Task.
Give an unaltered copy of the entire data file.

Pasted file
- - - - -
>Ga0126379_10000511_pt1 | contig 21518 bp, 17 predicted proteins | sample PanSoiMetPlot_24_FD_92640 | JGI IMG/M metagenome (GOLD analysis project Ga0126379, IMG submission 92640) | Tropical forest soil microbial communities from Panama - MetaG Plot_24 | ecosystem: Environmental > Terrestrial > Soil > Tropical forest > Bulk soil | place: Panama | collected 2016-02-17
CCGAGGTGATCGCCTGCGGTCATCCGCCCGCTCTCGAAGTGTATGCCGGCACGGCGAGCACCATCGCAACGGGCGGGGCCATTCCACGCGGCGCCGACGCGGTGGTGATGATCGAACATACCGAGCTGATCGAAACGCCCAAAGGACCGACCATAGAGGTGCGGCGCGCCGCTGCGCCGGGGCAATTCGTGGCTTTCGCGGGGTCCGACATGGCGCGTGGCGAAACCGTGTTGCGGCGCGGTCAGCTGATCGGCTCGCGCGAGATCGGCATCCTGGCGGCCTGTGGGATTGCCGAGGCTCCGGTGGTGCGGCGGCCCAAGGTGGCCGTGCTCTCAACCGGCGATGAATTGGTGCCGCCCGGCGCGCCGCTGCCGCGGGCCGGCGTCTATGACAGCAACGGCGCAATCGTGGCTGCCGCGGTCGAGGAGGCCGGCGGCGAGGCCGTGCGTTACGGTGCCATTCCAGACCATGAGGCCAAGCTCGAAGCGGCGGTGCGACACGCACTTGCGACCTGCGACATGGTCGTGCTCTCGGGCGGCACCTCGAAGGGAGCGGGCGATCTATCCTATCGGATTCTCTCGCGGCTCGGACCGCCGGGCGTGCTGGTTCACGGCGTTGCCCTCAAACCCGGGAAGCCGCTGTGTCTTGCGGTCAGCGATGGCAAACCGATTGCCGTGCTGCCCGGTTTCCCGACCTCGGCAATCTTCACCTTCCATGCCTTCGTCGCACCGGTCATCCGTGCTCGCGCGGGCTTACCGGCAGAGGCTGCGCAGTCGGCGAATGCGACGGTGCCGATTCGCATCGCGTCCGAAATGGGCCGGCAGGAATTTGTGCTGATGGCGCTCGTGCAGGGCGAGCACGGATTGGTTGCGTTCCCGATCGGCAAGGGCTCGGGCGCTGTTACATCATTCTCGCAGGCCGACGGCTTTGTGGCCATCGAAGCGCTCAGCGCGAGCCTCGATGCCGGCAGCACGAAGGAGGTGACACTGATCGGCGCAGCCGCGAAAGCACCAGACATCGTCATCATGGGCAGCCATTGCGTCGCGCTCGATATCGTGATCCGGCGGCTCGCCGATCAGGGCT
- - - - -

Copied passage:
>Ga0126379_10000511_pt1 | contig 21518 bp, 17 predicted proteins | sample PanSoiMetPlot_24_FD_92640 | JGI IMG/M metagenome (GOLD analysis project Ga0126379, IMG submission 92640) | Tropical forest soil microbial communities from Panama - MetaG Plot_24 | ecosystem: Environmental > Terrestrial > Soil > Tropical forest > Bulk soil | place: Panama | collected 2016-02-17
CCGAGGTGATCGCCTGCGGTCATCCGCCCGCTCTCGAAGTGTATGCCGGCACGGCGAGCACCATCGCAACGGGCGGGGCCATTCCACGCGGCGCCGACGCGGTGGTGATGATCGAACATACCGAGCTGATCGAAACGCCCAAAGGACCGACCATAGAGGTGCGGCGCGCCGCTGCGCCGGGGCAATTCGTGGCTTTCGCGGGGTCCGACATGGCGCGTGGCGAAACCGTGTTGCGGCGCGGTCAGCTGATCGGCTCGCGCGAGATCGGCATCCTGGCGGCCTGTGGGATTGCCGAGGCTCCGGTGGTGCGGCGGCCCAAGGTGGCCGTGCTCTCAACCGGCGATGAATTGGTGCCGCCCGGCGCGCCGCTGCCGCGGGCCGGCGTCTATGACAGCAACGGCGCAATCGTGGCTGCCGCGGTCGAGGAGGCCGGCGGCGAGGCCGTGCGTTACGGTGCCATTCCAGACCATGAGGCCAAGCTCGAAGCGGCGGTGCGACACGCACTTGCGACCTGCGACATGGTCGTGCTCTCGGGCGGCACCTCGAAGGGAGCGGGCGATCTATCCTATCGGATTCTCTCGCGGCTCGGACCGCCGGGCGTGCTGGTTCACGGCGTTGCCCTCAAACCCGGGAAGCCGCTGTGTCTTGCGGTCAGCGATGGCAAACCGATTGCCGTGCTGCCCGGTTTCCCGACCTCGGCAATCTTCACCTTCCATGCCTTCGTCGCACCGGTCATCCGTGCTCGCGCGGGCTTACCGGCAGAGGCTGCGCAGTCGGCGAATGCGACGGTGCCGATTCGCATCGCGTCCGAAATGGGCCGGCAGGAATTTGTGCTGATGGCGCTCGTGCAGGGCGAGCACGGATTGGTTGCGTTCCCGATCGGCAAGGGCTCGGGCGCTGTTACATCATTCTCGCAGGCCGACGGCTTTGTGGCCATCGAAGCGCTCAGCGCGAGCCTCGATGCCGGCAGCACGAAGGAGGTGACACTGATCGGCGCAGCCGCGAAAGCACCAGACATCGTCATCATGGGCAGCCATTGCGTCGCGCTCGATATCGTGATCCGGCGGCTCGCCGATCAGGGCT